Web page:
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Solar Power

Introduction to Solar Power technologies, both passive and active, as they apply to the problems of global warming

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Solar Power

  1. 1. An Introduction to Solar Power Prepared for www.philazine.com by Philip Woodard – 2009 – all rights reserved ©
  2. 2. World’s Largest Solar Plant <ul><li>Olmedilla Photovoltaic Park, Spain </li></ul><ul><li>162,000 flat solar photovoltaic panels </li></ul><ul><li>60 megawatts of electricity </li></ul><ul><li>C ompleted in 15 months at a cost of about $530 million </li></ul>
  3. 3. Passive or Active Depends on the way sunlight is captured, converted and distributed Active solar techniques use photovoltaic panels, pumps, mirrors, troughs, and fans to convert sunlight into useful outputs Passive solar techniques include selecting materials to store heat directly, designing spaces to naturally circulate air, and positioning buildings for most sunlight
  4. 4. Passive Solar -- Architecture <ul><li>Passive systems use natural energy from the sun to heat a building </li></ul><ul><li>Heating and cooling account for 30% of the energy used in commercial buildings and 50% of the energy used in residential buildings </li></ul><ul><li>Use mass (concrete slabs, tile, masonry and extra-thick drywall or plaster) to absorb and re-radiate solar heat in the occupied spaces </li></ul><ul><li>Use circulating air to cool </li></ul><ul><li>Cheaper than active systems because they are less susceptible to malfunction – reduces energy costs 50% to 90% </li></ul><ul><li>They rely on nature, rather than using mechanical equipment to produce energy </li></ul>
  5. 5. Passive Solar -- Architecture <ul><li>Position building and windows for most Sunlight </li></ul><ul><li>Choose compact proportion (a low surface area to volume ratio) </li></ul><ul><li>Select shading and overhangs </li></ul><ul><li>Use sunlight to light interiors and replace artificial lighting for lower temperatures and less air conditioning </li></ul><ul><li>Tailor these to local climate and environment to produce well-lit spaces that stay in a comfortable temperature range </li></ul><ul><li>Use active solar equipment such as pumps, fans and switchable windows to complement passive design and improve system performance </li></ul>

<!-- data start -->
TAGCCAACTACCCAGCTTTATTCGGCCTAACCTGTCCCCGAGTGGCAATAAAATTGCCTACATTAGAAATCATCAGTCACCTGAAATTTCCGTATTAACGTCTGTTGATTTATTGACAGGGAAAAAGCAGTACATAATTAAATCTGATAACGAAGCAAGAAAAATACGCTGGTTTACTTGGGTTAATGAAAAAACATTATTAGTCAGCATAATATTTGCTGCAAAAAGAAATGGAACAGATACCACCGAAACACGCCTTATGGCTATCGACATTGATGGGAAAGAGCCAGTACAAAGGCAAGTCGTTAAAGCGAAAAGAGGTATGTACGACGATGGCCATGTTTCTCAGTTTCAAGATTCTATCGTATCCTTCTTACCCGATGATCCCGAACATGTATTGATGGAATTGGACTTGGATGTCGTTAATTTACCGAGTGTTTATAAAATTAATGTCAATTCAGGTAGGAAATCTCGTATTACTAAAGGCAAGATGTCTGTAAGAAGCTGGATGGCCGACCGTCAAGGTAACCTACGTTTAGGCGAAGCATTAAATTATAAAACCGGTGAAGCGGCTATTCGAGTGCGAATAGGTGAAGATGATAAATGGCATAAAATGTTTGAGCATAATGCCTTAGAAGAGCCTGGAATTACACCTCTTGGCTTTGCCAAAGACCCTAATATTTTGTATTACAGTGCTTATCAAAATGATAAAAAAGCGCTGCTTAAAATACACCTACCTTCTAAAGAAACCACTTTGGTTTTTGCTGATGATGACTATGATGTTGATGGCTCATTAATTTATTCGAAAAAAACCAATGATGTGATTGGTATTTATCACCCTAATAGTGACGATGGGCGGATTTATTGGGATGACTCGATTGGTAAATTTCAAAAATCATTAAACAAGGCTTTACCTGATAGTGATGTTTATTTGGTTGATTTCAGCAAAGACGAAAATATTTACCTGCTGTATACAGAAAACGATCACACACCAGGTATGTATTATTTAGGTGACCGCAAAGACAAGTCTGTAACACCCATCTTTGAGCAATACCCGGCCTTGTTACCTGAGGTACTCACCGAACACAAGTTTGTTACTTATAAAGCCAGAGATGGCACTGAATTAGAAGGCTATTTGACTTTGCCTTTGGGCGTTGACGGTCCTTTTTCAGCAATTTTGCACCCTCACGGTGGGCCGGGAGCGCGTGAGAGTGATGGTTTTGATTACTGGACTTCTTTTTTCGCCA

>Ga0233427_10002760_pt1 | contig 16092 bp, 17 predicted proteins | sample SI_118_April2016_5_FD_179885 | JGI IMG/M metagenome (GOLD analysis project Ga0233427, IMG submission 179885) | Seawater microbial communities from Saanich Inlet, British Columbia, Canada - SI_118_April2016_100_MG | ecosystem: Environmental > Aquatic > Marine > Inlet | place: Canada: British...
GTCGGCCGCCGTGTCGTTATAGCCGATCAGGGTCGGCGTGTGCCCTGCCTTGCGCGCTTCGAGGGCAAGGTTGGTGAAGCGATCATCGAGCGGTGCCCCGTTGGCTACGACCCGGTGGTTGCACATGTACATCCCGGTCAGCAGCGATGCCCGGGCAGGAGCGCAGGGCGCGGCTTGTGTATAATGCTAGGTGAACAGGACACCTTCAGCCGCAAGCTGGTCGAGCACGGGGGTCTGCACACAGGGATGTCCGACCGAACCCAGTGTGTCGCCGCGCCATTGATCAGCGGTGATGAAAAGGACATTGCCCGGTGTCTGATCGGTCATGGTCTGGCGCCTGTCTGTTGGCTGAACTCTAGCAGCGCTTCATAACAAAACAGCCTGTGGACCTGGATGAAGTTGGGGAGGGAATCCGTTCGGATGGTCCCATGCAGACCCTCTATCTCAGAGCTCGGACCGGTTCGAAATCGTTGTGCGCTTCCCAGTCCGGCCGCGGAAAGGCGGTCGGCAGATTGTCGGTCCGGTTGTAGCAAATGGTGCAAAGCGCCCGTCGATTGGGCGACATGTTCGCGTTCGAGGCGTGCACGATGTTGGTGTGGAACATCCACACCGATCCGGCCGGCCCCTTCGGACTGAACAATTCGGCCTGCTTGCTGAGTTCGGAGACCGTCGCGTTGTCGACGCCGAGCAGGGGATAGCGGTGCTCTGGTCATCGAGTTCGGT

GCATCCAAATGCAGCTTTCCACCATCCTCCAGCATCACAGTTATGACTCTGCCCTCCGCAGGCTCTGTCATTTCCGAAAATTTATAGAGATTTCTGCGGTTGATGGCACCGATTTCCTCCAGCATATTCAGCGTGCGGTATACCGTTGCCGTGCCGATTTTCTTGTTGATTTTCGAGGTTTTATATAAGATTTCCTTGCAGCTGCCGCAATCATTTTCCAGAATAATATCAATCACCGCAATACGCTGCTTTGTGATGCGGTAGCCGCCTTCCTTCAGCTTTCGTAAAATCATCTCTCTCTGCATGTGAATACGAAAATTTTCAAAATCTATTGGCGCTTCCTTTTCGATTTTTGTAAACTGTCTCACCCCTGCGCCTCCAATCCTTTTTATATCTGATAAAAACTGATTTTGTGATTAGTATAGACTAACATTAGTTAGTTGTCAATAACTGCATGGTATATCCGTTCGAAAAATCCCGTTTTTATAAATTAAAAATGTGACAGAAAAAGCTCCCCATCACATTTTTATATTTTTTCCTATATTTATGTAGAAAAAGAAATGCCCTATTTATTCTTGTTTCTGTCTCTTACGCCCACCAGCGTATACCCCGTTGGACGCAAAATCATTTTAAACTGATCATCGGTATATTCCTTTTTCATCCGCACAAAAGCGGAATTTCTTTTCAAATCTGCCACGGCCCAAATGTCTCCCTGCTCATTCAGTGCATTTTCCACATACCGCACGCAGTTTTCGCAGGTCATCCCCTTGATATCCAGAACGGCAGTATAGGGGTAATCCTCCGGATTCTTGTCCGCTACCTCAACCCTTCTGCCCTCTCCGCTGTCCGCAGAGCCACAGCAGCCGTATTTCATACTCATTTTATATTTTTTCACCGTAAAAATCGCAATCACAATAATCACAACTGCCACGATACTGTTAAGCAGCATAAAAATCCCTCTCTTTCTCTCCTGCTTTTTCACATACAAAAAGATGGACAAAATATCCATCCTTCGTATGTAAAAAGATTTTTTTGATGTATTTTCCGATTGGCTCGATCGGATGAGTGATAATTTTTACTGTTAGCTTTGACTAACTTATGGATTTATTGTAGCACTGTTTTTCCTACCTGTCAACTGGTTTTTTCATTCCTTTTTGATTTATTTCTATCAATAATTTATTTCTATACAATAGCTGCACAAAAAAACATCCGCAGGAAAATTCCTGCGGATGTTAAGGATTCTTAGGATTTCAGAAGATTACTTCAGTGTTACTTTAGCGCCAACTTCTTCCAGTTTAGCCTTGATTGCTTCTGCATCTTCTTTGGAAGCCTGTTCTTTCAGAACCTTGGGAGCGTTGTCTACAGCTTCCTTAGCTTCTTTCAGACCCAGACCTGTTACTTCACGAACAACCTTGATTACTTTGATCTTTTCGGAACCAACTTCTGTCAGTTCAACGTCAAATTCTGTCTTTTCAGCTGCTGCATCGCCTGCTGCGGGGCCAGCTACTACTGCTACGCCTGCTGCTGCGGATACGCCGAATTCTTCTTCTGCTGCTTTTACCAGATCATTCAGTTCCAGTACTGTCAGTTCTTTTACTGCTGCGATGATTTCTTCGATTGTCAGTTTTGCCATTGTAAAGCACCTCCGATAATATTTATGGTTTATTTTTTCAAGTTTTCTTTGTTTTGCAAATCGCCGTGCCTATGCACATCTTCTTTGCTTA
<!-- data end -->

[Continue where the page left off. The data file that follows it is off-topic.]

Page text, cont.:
6. 6. Passive Solar -- City Planning <ul><li>Cities can be urban heat islands with higher temperatures than the the surrounding environment </li></ul><ul><ul><li>night-time temperatures raised more than daytime temperatures </li></ul></ul><ul><li>The higher temperatures come from increased absorption of the Sunlight by urban materials such as asphalt and concrete </li></ul><ul><ul><li>city climates can influence on plant growing seasons up to 10 kilometers (6 miles) away from city edges </li></ul></ul><ul><li>Counteract the increase temperatures by paint-ing buildings and roads white and planting trees </li></ul><ul><li>One Los Angeles program should reduce summer temperatures by about 3 °C at an estimated cost of US $1 billion, giving estimated total annual benefits of US $530 million from reduced air-conditioning costs and healthcare savings </li></ul>
  7. 7. Active Solar -- Photovoltaics <ul><li>A solar power technology that generates electricity (direct current) using semiconductors called solar cells </li></ul><ul><li>The photovoltaic effect comes when sunlight hits a PV panel; it releases electrons from special layers of silicon and pushes them across an electric field </li></ul><ul><li>The first solar cell was constructed by Charles Fritts in the 1880s </li></ul><ul><li>Researchers Gerald Pearson, Calvin Fuller, and Daryl Chapin created the silicon solar cell in 1954 </li></ul>
  8. 8. Active -- Photovoltaics Earliest applications came from U.S. space program, PVs were used as a back-up power source to the Vanguard satellite in 1958 which allowed for continued transmitting a year after its chemical battery was exhausted A number of solar cells form a solar &quot;Module&quot; or &quot;Panel“ which can then be combined to make solar systems ranging from a few watts of electricity output to multi megawatt power stations Yearly growth in the solar photovoltaics 2003 to 2008 has averaged more than 40%
  9. 9. Falling Costs By the 1970s falling prices made PV generation competitive in remote areas without grid access Early terrestrial uses included telecom-munication stations, off-shore oil rigs navigational buoys and railroad crossings Off-grid applications accounted for over half of worldwide installed capacity until 2004 Prices fell from US $100.00 per watt in 1971 to US $7.00 watt in 1985 First Solar, the largest manufacturer of thin panels, claims its products will generate electricity in sunny countries as cheaply as large power stations by 2012 8.1